Maxi Multihulls Round Fastnet
Last night both boats, along with the two MOD70 trimarans Veolia Environnement (FRA) and Race for Water (SUI), overstood the Scilly Isles, in order to lay the Fastnet Rock in one tack and take advantage of a small left hand wind shift while crossing the Celtic Sea between the southwest end of England and the south coast of Ireland. The reason Gitana 11 (FRA) is so close is that after leaving the Scillies to starboard she tacked north for the Rock earlier than her larger rival, sailing a substantially shorter course as a result.
At the time the two on the water leaders rounded the Fastnet Rock this morning, the wind had dropped to 10 knots from the west-southwest and the sea state had abated.
Meanwhile in the heavyweight bout between the 100 foot super-maxi monohulls, the crew on Mike Slade's ICAP Leopard (GBR) are doing a fine job fending off the attack of George David's faster Rambler100 (USA). The two boats passed between the Scilly Isles and Land's End at 0630 BST this morning, but there were a large group of powerful boats shadowing them close behind.
The three Volvo Open 70s passed between Land's End and the Scilly Isles at around 0830 BST this morning and Mike Sanderson's Team Sanya (CHN) had pulled off a similar move to Gitana 11 in tacking north earlier than her two rivals and this was enough to give her an 8-mile lead on her rivals, the Ian Walker-skippered Abu Dhabi Ocean Racing (UAE) and Franck Cammas' Groupama4 (FRA). However closest to the two super-maxis as they head out across the Celtic Sea was the Farr 80 Beau Geste (HKG), skippered by American Jim Swartz, just two miles ahead of Team Sanya at the latest update this morning.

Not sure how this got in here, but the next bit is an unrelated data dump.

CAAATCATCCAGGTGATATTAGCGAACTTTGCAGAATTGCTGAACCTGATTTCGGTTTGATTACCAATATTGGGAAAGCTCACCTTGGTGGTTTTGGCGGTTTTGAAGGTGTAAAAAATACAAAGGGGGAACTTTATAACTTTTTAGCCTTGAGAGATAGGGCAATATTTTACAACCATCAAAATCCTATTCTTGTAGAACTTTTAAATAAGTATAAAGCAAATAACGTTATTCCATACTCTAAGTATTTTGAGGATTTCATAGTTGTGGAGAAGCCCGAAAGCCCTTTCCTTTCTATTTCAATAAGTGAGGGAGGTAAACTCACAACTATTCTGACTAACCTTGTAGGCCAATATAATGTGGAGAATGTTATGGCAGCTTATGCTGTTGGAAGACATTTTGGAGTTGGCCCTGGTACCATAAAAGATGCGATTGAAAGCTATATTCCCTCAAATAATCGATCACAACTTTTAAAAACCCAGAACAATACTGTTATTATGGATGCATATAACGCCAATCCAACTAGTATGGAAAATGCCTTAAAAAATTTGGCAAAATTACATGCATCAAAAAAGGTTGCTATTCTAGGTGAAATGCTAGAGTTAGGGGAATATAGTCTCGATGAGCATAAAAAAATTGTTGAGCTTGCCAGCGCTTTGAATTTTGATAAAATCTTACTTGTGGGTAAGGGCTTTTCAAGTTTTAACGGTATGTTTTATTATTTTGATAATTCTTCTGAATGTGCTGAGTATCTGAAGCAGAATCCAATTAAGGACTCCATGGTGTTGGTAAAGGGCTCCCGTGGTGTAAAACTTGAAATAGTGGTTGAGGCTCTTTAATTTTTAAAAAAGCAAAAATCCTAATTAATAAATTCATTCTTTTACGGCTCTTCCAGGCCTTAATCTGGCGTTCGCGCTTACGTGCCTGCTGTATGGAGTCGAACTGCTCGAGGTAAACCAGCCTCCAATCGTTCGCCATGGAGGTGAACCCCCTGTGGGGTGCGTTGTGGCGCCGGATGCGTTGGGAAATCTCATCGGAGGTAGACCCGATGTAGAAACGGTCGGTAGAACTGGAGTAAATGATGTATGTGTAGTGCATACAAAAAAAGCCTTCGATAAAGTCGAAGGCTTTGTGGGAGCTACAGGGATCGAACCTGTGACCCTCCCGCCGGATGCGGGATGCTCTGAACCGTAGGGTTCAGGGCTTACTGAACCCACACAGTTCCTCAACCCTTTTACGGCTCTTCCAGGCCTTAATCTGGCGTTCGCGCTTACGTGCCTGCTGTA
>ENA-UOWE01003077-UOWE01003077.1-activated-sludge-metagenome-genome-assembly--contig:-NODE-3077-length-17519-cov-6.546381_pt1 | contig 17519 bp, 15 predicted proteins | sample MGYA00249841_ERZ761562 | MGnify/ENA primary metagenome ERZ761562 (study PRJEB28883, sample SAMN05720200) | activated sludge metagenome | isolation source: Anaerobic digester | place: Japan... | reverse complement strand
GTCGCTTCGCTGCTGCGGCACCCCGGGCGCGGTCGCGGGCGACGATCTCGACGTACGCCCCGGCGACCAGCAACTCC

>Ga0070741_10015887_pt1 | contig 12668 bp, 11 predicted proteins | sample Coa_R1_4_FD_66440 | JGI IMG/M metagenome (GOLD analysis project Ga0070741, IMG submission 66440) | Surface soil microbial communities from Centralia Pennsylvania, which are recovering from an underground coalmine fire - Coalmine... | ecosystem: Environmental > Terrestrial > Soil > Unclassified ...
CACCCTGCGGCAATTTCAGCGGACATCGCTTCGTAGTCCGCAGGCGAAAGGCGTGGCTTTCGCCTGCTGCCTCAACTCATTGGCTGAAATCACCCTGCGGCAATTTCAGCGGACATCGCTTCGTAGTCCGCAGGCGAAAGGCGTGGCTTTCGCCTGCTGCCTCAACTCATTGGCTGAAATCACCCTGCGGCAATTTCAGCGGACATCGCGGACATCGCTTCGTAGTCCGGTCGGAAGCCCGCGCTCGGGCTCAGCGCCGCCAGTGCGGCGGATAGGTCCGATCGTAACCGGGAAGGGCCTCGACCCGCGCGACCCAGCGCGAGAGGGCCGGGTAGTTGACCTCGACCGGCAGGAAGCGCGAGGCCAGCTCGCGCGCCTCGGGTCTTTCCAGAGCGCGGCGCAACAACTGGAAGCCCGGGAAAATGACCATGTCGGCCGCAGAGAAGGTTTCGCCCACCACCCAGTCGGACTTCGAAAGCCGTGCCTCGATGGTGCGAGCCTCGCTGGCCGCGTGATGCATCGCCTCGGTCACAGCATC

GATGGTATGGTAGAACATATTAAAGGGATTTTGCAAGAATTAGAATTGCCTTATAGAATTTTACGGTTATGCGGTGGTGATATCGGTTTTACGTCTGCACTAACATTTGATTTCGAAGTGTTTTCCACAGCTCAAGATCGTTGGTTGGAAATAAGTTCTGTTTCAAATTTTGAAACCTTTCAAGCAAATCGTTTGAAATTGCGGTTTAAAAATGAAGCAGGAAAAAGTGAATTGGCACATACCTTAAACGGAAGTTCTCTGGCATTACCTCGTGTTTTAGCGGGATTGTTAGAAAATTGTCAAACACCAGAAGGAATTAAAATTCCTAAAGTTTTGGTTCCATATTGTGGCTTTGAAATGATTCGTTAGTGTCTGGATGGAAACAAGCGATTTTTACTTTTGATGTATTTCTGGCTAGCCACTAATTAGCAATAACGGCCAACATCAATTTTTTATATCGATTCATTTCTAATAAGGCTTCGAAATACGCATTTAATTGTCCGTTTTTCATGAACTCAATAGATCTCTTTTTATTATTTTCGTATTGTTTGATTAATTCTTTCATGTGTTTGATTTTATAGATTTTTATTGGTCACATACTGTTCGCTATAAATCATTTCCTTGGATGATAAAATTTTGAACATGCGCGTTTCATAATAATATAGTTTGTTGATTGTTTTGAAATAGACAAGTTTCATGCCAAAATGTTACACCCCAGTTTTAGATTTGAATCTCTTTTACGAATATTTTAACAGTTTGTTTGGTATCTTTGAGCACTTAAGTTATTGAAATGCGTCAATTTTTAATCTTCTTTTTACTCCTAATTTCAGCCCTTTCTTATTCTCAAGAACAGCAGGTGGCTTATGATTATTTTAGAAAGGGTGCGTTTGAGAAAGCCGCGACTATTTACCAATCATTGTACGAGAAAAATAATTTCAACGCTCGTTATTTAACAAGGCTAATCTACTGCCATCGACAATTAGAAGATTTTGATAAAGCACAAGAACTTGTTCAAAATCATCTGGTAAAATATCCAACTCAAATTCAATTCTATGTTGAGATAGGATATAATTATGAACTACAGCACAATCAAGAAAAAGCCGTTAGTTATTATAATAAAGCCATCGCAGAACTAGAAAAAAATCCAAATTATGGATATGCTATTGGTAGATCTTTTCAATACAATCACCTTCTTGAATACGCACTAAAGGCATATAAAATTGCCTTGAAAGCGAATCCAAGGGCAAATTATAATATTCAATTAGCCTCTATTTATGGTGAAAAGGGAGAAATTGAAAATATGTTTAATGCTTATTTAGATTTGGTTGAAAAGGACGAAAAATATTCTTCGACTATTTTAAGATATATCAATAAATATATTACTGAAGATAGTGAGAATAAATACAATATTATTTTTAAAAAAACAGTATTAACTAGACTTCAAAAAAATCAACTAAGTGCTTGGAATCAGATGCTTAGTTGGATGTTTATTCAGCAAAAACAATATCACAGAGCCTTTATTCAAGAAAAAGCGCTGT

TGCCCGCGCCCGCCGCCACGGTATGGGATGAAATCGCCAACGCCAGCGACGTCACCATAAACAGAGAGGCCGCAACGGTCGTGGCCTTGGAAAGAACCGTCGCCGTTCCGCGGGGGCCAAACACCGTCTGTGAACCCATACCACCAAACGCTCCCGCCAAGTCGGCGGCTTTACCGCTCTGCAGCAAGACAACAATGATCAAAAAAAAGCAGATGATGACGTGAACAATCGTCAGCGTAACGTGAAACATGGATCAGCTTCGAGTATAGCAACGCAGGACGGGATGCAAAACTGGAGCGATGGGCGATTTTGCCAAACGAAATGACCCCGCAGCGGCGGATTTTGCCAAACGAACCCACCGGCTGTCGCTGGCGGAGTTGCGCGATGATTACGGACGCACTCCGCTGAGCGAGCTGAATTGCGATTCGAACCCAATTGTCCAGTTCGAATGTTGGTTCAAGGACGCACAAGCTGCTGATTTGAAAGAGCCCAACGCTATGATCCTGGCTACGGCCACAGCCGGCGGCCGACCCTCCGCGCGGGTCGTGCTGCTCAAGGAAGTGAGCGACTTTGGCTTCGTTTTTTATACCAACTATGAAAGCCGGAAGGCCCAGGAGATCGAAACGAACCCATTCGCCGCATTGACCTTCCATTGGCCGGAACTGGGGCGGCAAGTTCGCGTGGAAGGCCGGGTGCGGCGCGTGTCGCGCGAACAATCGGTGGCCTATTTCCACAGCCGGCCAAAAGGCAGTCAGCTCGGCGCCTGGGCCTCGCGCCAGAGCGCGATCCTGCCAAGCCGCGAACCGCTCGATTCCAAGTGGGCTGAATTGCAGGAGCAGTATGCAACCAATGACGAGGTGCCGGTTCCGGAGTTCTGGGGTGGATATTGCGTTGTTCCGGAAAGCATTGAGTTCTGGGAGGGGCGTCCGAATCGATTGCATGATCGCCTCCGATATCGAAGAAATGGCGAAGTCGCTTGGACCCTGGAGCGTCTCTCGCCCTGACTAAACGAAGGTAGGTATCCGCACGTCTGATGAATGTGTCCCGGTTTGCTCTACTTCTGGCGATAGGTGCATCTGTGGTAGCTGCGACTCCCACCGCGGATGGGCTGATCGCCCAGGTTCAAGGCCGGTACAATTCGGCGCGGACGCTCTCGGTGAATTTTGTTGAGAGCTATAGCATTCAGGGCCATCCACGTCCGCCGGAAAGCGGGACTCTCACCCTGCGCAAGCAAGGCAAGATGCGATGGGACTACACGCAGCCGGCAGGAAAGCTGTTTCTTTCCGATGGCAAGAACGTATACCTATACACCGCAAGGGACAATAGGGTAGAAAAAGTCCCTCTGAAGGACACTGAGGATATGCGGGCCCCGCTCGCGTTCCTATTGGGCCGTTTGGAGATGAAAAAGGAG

Meanwhile, looking good on handicap in IRC Z was Niklas Zennstrom's J-V 72 Rán (GBR), winner of the 2009 Rolex Fastnet Race. Rán was taking a similar westerly track to Abu Dhabi and Groupama 4, just four miles ahead of her. This morning the bulk of IR Z are rounding the Lizard, off the south of Cornwall, while IRC 1 is still mid-way between the Lizard and Start Point with the Swan 62, Uxorious IV (GBR), leading on the water.
The IRC 2 fleet is close behind IRC 1 with the trio of RORC Commodore Andrew McIrvine's First 40 La Réponse, the J/122 Joopster and the A-40 Vitaris Reponse leading the charge on the water.
Like IRC 2, the majority of the IRC 3 fleet were tacking a long tack out into the Channel, with Geronimo 2 was leading on the water. The leaders in IRC4 were also mid-way between Start Point and the Lizard with the S&S 41 Winsome ahead on the water.
Overnight there have been a few more retirements. Aboard the Sigma 38 Zanzara in IRC 4, a crewman was lifted off with a broken leg at 0745 this morning. Meanwhile Richard Palmer's J/109 Jangada Too is retiring into Plymouth with electrical problems.
The weather situation remains complex with a compact depression to the west of Ireland, a substantially larger depression over Iceland, and an area of high pressure over the Bay of Biscay. For those venturing across the Celtic Sea, the movement of these fronts early Tuesday morning is key as they will cause a wind shift from the southwest to the northwest.
The Rolex Fastnet Race finish is in Plymouth Harbour. The main trophy for overall victory in the Rolex Fastnet is the Fastnet Challenge Cup. In addition, there are more than 30 other trophies that will be awarded at the prize giving on Friday, 19 August at the historic Royal Citadel. The Citadel, home to the 29 Commando Regiment Royal Artillery, overlooks Plymouth Sound and Sutton Harbour, where the majority of the fleet will berth.